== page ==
Kentucky football hires Rams assistant Liam Coen as new offensive coordinator

Jon Hale
Louisville Courier Journal
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LEXINGTON - Mark Stoops has found his new offensive coordinator.

Los Angeles Rams assistant quarterbacks coach Liam Coen is Stoops' pick to replace Eddie Gran as Kentucky's offensive coordinator, the school confirmed in a news release Tuesday afternoon. He will also coach the Kentucky quarterbacks.

Coen, 35, has worked on the Rams' staff for the last three seasons, first as the team's assistant wide receivers coach. He was named assistant quarterbacks coach prior to the 2020-21 season

"I think bringing people from the NFL has worked for me before," Stoops said in a Zoom news conference Tuesday. "I really liked how detailed he was. The biggest area that needs improvement for us is the quarterbacks and receivers, and he has expertise in both of those areas and worked with both groups in the NFL. That was very attractive to me."

Working with Rams coach Sean McVay, Coen has been a part of one of the NFL's most exciting offenses. His first year on the staff coincided with the Rams' run to the 2019 Super Bowl. The Rams are currently tied for first place in the NFC West at 9-4 and rank fifth in the NFL in yards per game (389.4).

Rams quarterback Jared Goff ranks eighth in the NFL in passing yards. Two different Rams receivers have totaled at least 1,000 receiving yards in both of Coen's seasons as assistant receivers coach.

"I believe that truly marrying the run and the pass is something I’ve learned is such an advantage in winning for us here," Coen said. "We’ve run the football effectively, but all of our play-actions and keepers and movements and things like that are directly married to the run game that we’re able to utilize here."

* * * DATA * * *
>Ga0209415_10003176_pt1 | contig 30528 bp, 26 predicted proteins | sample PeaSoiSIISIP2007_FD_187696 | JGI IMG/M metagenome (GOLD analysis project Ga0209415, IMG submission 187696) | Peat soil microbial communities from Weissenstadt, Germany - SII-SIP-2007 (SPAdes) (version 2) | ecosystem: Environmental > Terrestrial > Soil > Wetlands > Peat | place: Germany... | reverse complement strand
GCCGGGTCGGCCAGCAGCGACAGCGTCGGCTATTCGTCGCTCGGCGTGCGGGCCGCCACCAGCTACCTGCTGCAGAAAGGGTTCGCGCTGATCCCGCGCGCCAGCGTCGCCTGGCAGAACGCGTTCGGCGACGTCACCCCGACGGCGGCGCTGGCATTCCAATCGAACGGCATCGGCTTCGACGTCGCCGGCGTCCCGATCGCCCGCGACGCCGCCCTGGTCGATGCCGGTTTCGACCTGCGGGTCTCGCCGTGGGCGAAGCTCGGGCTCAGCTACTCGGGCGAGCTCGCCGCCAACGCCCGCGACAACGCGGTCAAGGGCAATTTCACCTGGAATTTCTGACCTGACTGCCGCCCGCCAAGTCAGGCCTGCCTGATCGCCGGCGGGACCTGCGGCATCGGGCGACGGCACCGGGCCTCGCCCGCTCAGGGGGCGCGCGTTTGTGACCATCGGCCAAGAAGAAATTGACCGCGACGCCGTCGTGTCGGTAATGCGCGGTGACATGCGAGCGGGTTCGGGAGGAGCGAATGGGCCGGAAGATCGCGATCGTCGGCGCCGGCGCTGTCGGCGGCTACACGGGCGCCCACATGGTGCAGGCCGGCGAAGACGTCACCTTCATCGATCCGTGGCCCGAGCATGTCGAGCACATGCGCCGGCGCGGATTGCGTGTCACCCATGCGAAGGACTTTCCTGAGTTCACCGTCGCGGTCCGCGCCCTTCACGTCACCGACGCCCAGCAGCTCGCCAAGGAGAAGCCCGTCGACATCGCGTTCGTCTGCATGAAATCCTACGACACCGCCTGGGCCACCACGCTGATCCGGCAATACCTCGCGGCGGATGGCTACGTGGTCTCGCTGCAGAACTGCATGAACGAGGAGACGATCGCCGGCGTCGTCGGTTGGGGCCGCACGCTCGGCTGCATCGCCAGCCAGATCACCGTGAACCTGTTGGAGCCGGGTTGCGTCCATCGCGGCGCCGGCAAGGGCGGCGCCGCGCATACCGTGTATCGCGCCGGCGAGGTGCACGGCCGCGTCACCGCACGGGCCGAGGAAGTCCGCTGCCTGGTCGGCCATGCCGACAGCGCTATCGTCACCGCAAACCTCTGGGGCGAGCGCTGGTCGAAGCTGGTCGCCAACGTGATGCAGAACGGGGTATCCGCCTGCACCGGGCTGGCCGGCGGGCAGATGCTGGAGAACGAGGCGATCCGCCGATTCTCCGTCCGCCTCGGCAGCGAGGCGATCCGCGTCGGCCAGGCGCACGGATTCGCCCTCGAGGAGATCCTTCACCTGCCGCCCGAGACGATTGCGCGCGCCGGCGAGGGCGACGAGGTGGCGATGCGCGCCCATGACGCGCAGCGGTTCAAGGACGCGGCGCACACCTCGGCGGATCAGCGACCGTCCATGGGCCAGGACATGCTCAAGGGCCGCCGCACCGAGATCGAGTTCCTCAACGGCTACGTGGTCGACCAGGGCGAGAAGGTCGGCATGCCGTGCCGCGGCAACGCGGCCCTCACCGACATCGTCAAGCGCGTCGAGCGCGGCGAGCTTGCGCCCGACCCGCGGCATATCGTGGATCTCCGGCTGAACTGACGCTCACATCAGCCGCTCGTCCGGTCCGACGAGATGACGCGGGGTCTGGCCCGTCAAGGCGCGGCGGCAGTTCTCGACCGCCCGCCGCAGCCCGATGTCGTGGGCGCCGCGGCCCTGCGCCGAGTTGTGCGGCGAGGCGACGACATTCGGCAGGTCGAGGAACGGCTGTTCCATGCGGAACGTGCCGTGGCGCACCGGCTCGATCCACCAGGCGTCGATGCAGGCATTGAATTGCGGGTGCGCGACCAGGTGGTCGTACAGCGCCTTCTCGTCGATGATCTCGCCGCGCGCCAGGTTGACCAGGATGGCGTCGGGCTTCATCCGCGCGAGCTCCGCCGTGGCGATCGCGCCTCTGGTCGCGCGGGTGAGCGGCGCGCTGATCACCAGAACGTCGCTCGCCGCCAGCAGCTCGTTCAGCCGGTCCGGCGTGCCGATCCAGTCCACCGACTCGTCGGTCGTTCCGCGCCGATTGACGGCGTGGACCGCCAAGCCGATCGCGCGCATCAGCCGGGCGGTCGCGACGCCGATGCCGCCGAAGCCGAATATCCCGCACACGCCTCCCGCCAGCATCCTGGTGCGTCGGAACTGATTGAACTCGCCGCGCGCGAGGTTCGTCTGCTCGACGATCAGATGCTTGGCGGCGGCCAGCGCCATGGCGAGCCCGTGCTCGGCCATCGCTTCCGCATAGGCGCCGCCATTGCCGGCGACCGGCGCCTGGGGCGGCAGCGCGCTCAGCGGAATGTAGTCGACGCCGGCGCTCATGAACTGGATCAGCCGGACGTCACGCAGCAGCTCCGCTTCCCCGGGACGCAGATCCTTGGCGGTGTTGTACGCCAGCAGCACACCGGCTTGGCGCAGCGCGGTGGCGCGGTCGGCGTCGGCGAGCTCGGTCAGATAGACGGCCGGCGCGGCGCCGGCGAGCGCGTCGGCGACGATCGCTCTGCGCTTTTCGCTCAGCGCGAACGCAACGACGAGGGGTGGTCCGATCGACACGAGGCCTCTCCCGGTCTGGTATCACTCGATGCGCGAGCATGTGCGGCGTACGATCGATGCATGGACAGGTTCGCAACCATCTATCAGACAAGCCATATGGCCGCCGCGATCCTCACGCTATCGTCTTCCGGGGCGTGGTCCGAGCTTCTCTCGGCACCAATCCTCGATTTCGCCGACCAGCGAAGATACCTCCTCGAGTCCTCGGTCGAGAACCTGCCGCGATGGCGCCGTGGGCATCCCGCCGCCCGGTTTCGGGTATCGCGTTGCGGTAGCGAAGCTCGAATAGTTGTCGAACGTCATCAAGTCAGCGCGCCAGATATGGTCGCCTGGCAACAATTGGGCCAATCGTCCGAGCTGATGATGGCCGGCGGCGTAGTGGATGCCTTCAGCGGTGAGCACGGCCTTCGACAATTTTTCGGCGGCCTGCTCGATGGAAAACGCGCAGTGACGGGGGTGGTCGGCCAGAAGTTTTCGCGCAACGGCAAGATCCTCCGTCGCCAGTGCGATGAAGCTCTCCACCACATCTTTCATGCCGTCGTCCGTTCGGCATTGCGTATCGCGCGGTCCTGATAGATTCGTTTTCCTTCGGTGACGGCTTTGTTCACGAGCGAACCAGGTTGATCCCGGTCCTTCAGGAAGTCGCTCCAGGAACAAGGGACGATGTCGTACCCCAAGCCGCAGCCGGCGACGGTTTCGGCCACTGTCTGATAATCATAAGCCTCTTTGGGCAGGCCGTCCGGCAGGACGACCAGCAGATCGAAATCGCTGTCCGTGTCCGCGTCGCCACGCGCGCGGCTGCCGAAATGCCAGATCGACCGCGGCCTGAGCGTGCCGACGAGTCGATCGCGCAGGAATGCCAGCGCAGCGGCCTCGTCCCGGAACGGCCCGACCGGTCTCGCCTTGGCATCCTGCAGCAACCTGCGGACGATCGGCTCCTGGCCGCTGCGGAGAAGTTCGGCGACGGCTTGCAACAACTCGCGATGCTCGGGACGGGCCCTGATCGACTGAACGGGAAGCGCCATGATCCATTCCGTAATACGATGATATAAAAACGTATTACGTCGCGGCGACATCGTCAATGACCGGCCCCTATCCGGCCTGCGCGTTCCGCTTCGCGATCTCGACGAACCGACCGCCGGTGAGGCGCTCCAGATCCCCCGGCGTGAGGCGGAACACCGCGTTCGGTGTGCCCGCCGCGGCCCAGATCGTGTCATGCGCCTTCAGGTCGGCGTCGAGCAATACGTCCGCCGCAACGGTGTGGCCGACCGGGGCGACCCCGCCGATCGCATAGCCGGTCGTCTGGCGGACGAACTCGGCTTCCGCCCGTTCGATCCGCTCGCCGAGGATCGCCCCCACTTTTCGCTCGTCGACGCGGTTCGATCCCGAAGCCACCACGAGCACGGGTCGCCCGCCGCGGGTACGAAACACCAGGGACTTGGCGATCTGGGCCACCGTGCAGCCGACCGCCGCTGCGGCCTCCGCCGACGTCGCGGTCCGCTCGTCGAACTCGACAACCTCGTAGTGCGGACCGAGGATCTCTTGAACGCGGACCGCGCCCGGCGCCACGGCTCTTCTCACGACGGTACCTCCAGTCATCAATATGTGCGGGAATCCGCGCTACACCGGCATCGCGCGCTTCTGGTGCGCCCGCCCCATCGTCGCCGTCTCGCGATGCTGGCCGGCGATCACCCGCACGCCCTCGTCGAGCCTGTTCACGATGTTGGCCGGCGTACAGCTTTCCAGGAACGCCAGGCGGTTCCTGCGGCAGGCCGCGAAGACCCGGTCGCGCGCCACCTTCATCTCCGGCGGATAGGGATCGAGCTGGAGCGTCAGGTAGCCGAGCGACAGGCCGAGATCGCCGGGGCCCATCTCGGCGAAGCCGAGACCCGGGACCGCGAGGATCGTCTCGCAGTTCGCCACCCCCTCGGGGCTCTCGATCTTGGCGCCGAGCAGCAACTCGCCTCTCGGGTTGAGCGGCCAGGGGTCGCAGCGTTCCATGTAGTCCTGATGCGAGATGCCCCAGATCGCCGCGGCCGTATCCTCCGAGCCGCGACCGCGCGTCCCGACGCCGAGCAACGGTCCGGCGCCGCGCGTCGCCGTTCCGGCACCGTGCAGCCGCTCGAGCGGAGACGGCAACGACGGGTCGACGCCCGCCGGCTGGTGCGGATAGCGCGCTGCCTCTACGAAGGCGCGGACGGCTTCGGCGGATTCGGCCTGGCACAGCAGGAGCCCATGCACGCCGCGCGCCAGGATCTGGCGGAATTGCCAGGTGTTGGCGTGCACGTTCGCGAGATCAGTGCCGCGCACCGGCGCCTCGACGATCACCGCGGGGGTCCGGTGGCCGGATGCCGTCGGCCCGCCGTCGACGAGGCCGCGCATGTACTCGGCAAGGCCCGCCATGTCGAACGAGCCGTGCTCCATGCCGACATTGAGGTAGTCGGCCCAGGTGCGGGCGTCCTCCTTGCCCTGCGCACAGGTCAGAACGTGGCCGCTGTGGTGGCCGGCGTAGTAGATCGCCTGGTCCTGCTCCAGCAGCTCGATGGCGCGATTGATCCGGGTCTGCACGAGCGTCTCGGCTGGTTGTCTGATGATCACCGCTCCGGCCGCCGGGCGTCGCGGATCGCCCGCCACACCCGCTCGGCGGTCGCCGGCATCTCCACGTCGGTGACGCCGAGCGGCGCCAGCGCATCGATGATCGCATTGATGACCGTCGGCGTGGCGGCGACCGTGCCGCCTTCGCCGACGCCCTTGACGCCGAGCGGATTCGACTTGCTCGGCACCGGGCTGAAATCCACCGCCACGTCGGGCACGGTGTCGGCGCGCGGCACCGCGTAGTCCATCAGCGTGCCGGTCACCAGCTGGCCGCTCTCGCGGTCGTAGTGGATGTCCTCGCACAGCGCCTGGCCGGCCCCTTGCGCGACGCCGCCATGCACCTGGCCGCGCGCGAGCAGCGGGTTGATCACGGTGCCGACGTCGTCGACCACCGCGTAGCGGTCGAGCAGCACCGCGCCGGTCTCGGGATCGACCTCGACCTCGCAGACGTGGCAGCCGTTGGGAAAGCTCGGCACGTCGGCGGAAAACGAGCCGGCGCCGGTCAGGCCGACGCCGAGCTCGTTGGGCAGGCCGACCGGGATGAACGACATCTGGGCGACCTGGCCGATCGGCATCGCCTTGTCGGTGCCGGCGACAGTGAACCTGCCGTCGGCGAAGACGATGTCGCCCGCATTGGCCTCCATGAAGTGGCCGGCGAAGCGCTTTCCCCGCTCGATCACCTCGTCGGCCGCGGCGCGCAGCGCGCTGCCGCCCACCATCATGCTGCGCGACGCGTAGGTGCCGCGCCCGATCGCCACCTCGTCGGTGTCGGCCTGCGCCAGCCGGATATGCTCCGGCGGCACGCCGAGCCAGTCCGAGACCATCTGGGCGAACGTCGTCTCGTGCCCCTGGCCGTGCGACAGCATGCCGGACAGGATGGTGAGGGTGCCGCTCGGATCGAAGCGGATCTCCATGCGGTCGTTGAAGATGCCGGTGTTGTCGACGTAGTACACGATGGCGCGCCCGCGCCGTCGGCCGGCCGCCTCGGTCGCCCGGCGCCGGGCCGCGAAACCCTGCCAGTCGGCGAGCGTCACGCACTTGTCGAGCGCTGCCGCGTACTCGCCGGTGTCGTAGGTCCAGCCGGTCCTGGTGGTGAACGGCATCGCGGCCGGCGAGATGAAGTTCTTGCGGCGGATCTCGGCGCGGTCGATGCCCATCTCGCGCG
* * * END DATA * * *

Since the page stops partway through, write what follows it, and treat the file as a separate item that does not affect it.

Before moving to the NFL, Coen served as offensive coordinator at FCS Maine for two seasons in 2016 and 2017. He previously worked as quarterbacks coach at UMass, Brown and Rhode Island.

With Coen as offensive coordinator, Maine running back Josh Mack led the FCS in rushing yards in 2017, averaging 133.9 yards per game and 5.5 yards per carry.

Earlier:Mark Stoops promises evaluation of Kentucky football offense coming after regular season

Coen still holds many of UMass' career passing records after leading the Minutemen to the 2006 FCS national championship game as quarterback. Like Kentucky defensive coordinator Brad White, Coen was a high school football star in Rhode Island, where he played for his father at La Salle Academy.

"I grew up watching college football and football in general," Coen said. "I’ve read all of Mike Leach’s books. Hal Mumme, Tim Couch, Jared Lorenzen, some of these guys I’ve watched. I’ve emulated Tim Couch. I wanted to be Tim Couch. I really loved him."

The move represents a significant change in philosophy for Stoops, who fired Gran and quarterbacks coach Darin Hinshaw after the Kentucky offense ranked outside the top 100 nationally in points per game (21.7), 117th in yards per game (311.8) and 121st passing yards per game (124.4) this season.